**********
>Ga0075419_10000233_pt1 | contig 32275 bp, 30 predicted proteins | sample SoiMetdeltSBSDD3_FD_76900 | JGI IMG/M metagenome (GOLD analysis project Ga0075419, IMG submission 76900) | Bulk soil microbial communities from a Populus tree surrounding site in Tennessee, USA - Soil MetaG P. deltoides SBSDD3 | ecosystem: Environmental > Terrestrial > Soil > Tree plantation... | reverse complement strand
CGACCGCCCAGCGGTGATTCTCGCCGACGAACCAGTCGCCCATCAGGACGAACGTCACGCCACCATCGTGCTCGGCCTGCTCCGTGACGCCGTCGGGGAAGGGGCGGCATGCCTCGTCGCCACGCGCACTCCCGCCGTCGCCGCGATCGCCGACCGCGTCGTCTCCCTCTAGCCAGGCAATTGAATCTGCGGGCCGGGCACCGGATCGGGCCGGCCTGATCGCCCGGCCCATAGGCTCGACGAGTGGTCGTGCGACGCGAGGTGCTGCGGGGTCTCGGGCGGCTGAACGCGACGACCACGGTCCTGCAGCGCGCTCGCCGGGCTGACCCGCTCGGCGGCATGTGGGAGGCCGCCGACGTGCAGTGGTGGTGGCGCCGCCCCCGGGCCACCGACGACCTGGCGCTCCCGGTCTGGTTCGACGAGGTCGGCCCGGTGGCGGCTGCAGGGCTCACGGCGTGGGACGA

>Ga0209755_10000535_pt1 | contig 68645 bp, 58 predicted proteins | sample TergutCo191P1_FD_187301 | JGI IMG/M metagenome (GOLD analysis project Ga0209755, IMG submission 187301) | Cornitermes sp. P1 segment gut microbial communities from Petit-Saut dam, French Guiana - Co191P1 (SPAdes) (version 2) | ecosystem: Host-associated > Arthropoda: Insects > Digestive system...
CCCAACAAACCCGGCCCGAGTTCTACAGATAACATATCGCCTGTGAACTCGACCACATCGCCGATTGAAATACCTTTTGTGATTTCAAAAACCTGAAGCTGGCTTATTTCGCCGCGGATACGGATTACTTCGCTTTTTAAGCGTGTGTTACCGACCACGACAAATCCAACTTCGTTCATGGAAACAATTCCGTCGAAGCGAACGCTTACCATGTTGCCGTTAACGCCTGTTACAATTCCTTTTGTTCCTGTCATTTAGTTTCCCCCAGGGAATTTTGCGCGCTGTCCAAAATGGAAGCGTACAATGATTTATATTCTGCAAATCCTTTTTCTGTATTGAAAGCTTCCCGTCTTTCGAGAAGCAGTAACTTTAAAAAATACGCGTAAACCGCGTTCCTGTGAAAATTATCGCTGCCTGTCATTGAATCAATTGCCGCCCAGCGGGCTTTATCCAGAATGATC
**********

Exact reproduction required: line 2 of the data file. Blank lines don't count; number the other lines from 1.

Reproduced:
CGACCGCCCAGCGGTGATTCTCGCCGACGAACCAGTCGCCCATCAGGACGAACGTCACGCCACCATCGTGCTCGGCCTGCTCCGTGACGCCGTCGGGGAAGGGGCGGCATGCCTCGTCGCCACGCGCACTCCCGCCGTCGCCGCGATCGCCGACCGCGTCGTCTCCCTCTAGCCAGGCAATTGAATCTGCGGGCCGGGCACCGGATCGGGCCGGCCTGATCGCCCGGCCCATAGGCTCGACGAGTGGTCGTGCGACGCGAGGTGCTGCGGGGTCTCGGGCGGCTGAACGCGACGACCACGGTCCTGCAGCGCGCTCGCCGGGCTGACCCGCTCGGCGGCATGTGGGAGGCCGCCGACGTGCAGTGGTGGTGGCGCCGCCCCCGGGCCACCGACGACCTGGCGCTCCCGGTCTGGTTCGACGAGGTCGGCCCGGTGGCGGCTGCAGGGCTCACGGCGTGGGACGA